Mar 4, 2010

Closing delays slow home sales

Its happening to me and dozens of agents selling higher priced homes. And its creating havoc with buyers and sellers. Delays in closings caused by mortgage companies are happening in the majority of our transactions right now.
In the past, when a contract was written to purchase a home the typical time to schedule closing in Texas was 30 days. Texas real estate contracts stipulate an exact date to complete the transaction. Buyers and sellers alike start planning their lives, hire movers, schedule utility transfers, contract to move in and out of their new and previous residences, etc.
However, recently closings are going beyond the contracted date due to delays in funding. The mortgage companies are taking so long to approve jumbo loans that closing dates are being moved back 7 to 14 days. Sellers have their things on a moving van and the utilities off at their home waiting for the underwriters to give approval. They can't close on the next house they are buying because they don't have the current one completed. They are likely incurring additional costs for carrying the current home and delaying purchasing the next home. And no amount of begging, bribing or threatening will speed up the buyer's lender. Meanwhile, the buyer can't take possession of the property and also can't do anything to speed up the lender.
I don't know how to fix this nightmare, but something needs to be done. Our government has such control over the mortgage industry right now that layers of red tape have made things worse. We've gone from too lax lending to unreasonably difficult lending. Banks have been forced to delay foreclosures and collections of default mortgages to help 'keep people in their homes'. As a result they are a bit gun shy about making mortgage loans. And who could blame them?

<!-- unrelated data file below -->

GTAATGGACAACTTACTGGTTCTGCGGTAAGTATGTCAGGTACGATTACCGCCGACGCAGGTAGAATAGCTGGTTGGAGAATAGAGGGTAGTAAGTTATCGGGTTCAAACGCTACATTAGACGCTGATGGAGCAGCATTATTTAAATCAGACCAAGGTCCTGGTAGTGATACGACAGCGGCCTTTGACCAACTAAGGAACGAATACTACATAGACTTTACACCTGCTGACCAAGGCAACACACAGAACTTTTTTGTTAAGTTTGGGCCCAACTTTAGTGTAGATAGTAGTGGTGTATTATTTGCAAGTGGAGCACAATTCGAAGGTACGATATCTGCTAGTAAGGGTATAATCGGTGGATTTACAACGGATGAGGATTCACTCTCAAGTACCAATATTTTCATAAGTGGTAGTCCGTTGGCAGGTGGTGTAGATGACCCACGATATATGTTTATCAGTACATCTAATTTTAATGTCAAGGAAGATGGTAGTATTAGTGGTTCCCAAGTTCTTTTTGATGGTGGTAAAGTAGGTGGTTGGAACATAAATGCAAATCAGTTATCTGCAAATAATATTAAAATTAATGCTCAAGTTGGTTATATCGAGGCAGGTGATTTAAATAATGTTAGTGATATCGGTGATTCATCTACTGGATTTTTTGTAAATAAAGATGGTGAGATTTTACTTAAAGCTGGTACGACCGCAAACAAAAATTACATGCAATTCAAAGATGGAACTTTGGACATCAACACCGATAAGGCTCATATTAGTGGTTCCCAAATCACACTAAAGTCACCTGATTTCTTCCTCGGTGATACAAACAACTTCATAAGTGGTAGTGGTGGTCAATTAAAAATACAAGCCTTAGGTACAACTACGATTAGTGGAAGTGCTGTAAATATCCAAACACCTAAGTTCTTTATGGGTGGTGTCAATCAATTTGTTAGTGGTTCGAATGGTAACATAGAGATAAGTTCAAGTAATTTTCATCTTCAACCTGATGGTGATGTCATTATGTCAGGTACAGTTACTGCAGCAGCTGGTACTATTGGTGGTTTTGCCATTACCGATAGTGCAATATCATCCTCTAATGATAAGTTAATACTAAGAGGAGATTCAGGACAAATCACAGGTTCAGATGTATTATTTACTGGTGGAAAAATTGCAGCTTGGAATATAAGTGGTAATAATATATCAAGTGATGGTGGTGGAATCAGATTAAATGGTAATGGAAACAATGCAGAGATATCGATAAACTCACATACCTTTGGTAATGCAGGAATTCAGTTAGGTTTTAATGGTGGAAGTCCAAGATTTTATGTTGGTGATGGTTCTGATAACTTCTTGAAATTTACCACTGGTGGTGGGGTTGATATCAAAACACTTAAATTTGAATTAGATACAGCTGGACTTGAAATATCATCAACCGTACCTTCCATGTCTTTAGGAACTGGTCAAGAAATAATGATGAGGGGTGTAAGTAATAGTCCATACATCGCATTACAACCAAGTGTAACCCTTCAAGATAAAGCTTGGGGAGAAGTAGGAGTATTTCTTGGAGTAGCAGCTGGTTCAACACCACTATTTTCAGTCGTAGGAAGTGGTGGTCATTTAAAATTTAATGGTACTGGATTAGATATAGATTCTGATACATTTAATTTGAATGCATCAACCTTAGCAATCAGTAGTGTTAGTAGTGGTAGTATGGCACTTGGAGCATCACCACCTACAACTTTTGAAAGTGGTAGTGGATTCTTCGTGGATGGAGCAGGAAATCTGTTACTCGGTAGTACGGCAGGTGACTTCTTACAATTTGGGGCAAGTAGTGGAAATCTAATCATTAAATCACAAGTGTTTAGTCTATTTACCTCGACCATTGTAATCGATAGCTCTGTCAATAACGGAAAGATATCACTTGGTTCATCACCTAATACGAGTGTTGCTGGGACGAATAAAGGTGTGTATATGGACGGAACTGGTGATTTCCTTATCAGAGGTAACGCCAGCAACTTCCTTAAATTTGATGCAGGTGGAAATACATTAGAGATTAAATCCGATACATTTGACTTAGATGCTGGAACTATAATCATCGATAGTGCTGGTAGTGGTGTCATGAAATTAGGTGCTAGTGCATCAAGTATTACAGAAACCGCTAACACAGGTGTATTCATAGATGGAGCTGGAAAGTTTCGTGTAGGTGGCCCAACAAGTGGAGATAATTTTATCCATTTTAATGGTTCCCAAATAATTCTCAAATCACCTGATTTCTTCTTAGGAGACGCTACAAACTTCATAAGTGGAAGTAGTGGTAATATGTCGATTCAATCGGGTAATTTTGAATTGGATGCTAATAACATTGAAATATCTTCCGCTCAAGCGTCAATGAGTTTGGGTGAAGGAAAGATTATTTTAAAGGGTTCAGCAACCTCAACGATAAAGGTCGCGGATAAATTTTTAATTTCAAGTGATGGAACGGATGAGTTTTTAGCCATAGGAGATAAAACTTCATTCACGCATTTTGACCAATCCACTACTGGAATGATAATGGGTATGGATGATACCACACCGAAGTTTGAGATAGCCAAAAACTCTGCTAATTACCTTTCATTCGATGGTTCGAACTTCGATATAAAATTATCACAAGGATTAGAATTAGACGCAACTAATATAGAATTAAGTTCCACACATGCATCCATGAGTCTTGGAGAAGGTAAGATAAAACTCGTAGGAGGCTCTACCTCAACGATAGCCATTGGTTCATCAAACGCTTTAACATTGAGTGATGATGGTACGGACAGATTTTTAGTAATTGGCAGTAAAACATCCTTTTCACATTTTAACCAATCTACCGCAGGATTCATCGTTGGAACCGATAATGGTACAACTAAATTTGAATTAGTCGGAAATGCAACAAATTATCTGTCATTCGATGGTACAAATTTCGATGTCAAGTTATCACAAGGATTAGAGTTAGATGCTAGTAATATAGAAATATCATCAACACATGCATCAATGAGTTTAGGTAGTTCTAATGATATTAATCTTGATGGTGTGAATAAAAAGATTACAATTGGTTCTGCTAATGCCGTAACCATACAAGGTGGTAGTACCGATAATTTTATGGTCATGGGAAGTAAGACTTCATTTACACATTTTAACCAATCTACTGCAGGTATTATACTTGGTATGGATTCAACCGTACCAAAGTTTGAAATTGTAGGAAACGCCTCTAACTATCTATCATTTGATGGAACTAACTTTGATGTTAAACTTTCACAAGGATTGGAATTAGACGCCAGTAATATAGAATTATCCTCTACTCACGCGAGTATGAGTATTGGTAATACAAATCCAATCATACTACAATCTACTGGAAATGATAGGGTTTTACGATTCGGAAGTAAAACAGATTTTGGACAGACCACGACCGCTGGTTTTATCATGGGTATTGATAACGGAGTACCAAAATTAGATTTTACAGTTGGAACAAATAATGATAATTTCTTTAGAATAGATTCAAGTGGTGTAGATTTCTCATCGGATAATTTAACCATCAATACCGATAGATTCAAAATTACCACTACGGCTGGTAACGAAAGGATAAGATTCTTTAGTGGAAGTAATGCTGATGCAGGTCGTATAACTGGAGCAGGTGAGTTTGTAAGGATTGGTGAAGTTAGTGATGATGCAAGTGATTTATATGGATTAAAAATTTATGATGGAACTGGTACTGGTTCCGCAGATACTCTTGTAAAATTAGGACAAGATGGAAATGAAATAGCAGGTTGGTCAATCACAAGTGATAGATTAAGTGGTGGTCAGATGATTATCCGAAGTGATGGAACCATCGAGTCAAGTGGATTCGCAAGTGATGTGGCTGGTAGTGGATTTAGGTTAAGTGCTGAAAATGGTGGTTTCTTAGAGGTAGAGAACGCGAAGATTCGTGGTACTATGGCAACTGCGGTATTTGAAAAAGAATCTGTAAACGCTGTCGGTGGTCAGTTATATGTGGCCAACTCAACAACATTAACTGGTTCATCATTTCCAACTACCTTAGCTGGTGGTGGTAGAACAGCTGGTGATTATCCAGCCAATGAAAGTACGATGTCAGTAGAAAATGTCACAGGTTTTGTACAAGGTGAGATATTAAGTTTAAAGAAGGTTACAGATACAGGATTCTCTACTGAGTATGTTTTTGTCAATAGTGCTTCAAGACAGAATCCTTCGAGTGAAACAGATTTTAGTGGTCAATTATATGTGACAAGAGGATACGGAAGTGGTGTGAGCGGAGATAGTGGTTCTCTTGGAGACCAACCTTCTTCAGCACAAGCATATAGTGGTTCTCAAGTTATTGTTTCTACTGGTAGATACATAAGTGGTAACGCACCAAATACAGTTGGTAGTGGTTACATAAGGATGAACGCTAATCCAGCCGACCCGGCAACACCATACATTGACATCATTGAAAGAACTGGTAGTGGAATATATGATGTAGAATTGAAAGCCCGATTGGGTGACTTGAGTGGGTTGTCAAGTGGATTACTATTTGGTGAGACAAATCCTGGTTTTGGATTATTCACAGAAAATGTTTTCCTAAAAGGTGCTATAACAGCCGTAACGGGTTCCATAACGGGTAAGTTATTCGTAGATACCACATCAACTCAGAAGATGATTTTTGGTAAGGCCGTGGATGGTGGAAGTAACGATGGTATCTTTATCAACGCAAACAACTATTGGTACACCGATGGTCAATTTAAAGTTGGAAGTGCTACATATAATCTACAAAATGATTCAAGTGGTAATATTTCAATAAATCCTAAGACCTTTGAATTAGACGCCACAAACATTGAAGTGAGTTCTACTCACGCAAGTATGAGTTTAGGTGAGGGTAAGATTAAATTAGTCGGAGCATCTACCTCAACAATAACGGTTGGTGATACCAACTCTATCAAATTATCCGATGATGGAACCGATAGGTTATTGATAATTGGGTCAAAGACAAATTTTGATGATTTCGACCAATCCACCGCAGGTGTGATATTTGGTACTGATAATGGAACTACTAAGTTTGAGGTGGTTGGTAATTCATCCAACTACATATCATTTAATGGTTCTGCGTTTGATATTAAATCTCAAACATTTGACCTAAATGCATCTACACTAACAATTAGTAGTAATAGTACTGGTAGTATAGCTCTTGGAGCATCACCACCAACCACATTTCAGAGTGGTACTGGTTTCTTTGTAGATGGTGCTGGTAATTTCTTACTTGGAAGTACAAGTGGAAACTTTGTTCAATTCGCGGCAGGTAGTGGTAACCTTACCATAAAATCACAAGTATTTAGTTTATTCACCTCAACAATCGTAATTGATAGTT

However, when you've got a ready, willing and able seller paired with a ready, willing and able buyer - who is well qualified for the loan - it shouldn't be this hard. The entire issue is long and complicated. I only hope that, like the short sale process, they get it together and figure out how to make it more manageable. Meanwhile, Realtors and Title Companies have upset sellers, upset buyers and need a prescription for Valium.
[where: 75230]

1 comment:

Jeff Duffey said...

Amen to this. I don't foresee it getting any better any time soon. Talking with banks and expecting the underwriters to do their jobs in a timely manner is the equivalent of banging your head against a brick wall.